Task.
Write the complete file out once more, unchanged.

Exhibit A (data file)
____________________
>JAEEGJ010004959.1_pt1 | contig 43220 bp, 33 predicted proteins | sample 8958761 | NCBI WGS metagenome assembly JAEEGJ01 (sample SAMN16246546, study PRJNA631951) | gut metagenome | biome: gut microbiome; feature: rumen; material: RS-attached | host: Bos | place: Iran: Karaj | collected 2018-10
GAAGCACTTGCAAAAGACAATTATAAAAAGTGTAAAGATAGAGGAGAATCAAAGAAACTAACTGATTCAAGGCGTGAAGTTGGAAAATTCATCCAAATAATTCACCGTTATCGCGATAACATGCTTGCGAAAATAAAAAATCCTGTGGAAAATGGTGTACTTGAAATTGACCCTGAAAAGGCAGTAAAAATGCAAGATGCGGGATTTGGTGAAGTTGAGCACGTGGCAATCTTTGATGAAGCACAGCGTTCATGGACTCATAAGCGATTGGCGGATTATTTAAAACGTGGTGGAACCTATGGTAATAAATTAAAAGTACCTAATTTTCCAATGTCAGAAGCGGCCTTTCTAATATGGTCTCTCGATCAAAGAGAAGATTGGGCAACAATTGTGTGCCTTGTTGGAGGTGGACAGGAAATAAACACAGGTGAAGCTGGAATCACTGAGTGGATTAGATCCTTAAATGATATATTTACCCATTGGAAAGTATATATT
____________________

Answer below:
>JAEEGJ010004959.1_pt1 | contig 43220 bp, 33 predicted proteins | sample 8958761 | NCBI WGS metagenome assembly JAEEGJ01 (sample SAMN16246546, study PRJNA631951) | gut metagenome | biome: gut microbiome; feature: rumen; material: RS-attached | host: Bos | place: Iran: Karaj | collected 2018-10
GAAGCACTTGCAAAAGACAATTATAAAAAGTGTAAAGATAGAGGAGAATCAAAGAAACTAACTGATTCAAGGCGTGAAGTTGGAAAATTCATCCAAATAATTCACCGTTATCGCGATAACATGCTTGCGAAAATAAAAAATCCTGTGGAAAATGGTGTACTTGAAATTGACCCTGAAAAGGCAGTAAAAATGCAAGATGCGGGATTTGGTGAAGTTGAGCACGTGGCAATCTTTGATGAAGCACAGCGTTCATGGACTCATAAGCGATTGGCGGATTATTTAAAACGTGGTGGAACCTATGGTAATAAATTAAAAGTACCTAATTTTCCAATGTCAGAAGCGGCCTTTCTAATATGGTCTCTCGATCAAAGAGAAGATTGGGCAACAATTGTGTGCCTTGTTGGAGGTGGACAGGAAATAAACACAGGTGAAGCTGGAATCACTGAGTGGATTAGATCCTTAAATGATATATTTACCCATTGGAAAGTATATATT